Cities Expand Horizons - Globally
Brookes, James, Nation's Cities Weekly
"America's cities and towns, in order to prosper in the 21st century, must become truly international communities. The most successful will be closely connected to the rest of the world--through trade, transportation, technology, education, arts and culture."
"They will fully understand that the competition for markets and jobs is now genuinely global." So begins the soon to be released 1993 Futures Report on Cities in the Global Economy, authored by NLC's Advisory Council.
As if to reinforce this finding, commentator and columnist Neal Peirce, in his new book Citistates, paints a similar picture. "Across America and across the globe, citistates are emerging as a critical focus of economic activity, of governance, and of social organization for the 1990s and the century to come."
The appearance of these two reports seems timely, considering the current world economic condition. The debate surrounding the North American Free Trade Agreement (NAFTA), trade talks under the General Agreement on Tariffs and Trade (GATT), and the gyrations of the Tokyo stock market all are interconnected and have an impact on the economic health and future vitality of city and regional economies.
On behalf of its members, NLC has been building its capacity to inform and assist local leaders with the challenges presented by increased global economic competitiveness. Perhaps the most visible achievement to date is the 1993 Futures Report to be released at the Orlando Congress of Cities. The role of city officials in the broader global economy is likely to become the most critical factor driving the economic development plans for local governments over the next ten years.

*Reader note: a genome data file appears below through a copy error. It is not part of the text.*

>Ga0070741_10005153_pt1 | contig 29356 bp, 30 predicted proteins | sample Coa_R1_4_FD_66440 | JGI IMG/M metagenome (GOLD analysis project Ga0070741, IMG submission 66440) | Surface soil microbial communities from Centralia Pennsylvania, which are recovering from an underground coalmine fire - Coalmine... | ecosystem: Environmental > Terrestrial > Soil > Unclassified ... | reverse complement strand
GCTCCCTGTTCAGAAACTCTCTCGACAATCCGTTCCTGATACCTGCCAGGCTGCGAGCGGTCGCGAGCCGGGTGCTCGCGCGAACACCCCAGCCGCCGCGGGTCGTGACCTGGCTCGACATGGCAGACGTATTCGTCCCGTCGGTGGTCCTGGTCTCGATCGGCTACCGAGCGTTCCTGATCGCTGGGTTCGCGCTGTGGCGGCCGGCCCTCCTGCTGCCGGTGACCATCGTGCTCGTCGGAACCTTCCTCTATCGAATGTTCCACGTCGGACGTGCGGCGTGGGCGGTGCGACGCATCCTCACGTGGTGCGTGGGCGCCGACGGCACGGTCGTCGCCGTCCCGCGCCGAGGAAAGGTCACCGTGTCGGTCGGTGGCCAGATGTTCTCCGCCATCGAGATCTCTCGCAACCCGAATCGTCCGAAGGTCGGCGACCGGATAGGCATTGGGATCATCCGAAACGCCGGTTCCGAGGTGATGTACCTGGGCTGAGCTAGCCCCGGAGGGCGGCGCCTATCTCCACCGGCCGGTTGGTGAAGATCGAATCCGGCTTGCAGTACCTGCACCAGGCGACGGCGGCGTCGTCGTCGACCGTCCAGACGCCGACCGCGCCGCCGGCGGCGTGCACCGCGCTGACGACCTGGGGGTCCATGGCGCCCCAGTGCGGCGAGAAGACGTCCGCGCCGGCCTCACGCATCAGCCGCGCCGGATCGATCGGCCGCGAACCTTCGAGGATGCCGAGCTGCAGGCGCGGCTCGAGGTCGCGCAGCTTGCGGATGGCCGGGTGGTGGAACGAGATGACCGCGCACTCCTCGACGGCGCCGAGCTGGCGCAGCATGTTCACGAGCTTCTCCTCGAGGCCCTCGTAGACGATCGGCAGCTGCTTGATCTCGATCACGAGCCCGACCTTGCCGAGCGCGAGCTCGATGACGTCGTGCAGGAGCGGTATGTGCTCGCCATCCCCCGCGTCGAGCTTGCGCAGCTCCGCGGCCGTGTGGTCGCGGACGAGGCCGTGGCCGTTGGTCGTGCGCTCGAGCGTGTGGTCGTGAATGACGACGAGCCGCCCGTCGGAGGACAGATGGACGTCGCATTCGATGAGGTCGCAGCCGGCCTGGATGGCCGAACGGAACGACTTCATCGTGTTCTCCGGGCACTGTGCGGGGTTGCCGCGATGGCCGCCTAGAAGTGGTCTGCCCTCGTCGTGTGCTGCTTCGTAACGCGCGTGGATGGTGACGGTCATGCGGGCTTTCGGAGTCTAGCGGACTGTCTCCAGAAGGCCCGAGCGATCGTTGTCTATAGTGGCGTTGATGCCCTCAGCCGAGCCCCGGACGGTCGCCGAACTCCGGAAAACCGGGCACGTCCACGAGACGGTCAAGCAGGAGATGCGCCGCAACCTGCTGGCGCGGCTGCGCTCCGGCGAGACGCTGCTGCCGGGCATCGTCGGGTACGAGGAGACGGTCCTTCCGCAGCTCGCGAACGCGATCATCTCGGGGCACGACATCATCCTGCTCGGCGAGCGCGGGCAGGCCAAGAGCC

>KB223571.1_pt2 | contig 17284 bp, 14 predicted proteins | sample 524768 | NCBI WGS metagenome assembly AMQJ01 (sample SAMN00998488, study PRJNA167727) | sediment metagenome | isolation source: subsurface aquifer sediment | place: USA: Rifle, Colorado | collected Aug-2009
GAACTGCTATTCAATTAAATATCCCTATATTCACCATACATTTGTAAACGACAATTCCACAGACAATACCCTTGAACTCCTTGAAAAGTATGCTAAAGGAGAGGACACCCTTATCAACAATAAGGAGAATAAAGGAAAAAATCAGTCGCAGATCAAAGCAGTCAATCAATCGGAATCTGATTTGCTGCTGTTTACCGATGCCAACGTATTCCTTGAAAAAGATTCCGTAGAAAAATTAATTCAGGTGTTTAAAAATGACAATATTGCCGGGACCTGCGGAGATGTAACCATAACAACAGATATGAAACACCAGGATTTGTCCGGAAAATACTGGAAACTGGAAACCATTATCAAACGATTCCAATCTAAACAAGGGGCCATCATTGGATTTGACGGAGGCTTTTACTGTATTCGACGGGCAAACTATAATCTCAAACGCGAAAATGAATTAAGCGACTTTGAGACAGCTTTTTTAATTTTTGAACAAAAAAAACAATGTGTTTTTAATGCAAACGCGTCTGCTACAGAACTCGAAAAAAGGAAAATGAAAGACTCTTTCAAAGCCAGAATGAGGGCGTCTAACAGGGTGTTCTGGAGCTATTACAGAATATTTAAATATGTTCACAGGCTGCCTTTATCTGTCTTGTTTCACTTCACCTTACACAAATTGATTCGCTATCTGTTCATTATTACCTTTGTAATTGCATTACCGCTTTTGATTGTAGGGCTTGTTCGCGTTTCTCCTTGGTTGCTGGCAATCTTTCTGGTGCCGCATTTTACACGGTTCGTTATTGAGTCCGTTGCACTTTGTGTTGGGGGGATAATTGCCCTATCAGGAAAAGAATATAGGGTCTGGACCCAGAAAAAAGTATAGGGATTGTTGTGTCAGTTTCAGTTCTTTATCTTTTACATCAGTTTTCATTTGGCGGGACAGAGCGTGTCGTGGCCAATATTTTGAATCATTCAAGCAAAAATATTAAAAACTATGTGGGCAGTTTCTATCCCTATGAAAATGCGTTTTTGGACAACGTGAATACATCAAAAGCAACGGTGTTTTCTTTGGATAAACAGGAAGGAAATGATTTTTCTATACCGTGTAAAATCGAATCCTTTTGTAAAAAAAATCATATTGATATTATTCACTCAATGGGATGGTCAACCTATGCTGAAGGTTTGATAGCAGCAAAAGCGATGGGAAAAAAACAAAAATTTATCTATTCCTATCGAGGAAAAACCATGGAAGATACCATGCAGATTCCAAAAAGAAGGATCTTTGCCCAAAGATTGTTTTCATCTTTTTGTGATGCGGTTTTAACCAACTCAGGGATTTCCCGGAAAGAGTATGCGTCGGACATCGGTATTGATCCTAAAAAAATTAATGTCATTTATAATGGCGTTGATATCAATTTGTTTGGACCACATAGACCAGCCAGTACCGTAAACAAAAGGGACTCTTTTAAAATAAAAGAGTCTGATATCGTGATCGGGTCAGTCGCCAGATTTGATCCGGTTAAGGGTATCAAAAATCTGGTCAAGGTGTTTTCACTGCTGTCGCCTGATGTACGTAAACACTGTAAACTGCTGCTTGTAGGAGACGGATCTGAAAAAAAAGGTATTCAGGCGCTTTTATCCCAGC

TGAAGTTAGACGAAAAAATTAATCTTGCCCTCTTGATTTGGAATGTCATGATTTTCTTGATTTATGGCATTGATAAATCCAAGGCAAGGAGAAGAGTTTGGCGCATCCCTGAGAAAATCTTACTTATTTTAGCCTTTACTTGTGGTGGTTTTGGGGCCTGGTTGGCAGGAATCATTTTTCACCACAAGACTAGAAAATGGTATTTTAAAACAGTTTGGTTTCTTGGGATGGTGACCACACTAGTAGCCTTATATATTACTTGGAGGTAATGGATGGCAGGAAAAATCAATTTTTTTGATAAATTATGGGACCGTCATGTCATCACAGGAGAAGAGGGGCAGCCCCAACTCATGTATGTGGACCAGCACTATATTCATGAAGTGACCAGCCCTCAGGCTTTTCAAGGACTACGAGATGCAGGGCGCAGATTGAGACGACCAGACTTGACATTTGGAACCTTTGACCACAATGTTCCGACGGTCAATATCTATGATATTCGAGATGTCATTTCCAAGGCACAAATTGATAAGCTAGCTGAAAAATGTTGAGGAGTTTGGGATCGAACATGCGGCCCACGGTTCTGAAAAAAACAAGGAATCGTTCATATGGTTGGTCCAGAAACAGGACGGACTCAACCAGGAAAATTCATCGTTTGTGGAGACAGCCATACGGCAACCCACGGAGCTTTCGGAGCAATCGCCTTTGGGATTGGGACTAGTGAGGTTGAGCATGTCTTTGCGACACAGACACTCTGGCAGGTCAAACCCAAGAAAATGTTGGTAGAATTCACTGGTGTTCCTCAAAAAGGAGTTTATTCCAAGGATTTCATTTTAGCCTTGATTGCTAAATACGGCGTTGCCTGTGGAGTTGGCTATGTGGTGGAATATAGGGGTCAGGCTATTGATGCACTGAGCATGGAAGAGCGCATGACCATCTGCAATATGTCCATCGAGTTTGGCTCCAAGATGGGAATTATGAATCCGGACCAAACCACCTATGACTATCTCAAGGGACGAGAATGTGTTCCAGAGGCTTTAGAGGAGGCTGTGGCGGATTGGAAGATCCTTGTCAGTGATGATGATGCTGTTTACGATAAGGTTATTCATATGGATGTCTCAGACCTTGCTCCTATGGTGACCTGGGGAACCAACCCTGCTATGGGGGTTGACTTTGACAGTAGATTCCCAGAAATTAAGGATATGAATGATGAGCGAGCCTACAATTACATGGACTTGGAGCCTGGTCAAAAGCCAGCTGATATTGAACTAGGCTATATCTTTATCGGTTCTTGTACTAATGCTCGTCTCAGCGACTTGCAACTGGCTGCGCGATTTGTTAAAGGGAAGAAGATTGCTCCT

Early International Awareness
NLC's focus on international issues began well before 1993. Back in 1984, NLC's International Economic Development Task Force, under the direction of former mayors Henry Cisneros and Andrew Young, published the report International Trade: A New City Economic Development Strategy. The report's recommendations were designed to foster international business development. |Most communities," the report said, "have businesses that produce export quality products. For local governments, the key factor is a willingness to develop an international awareness among local businesses, and to help them move into new foreign markets."
That early message has been heard by many communities. Today, cities and towns are redefining their economic development agendas so as not to be left behind in the global competition for jobs and investment. Magazines such as World Trade regularly publish their list of top ten international cities. …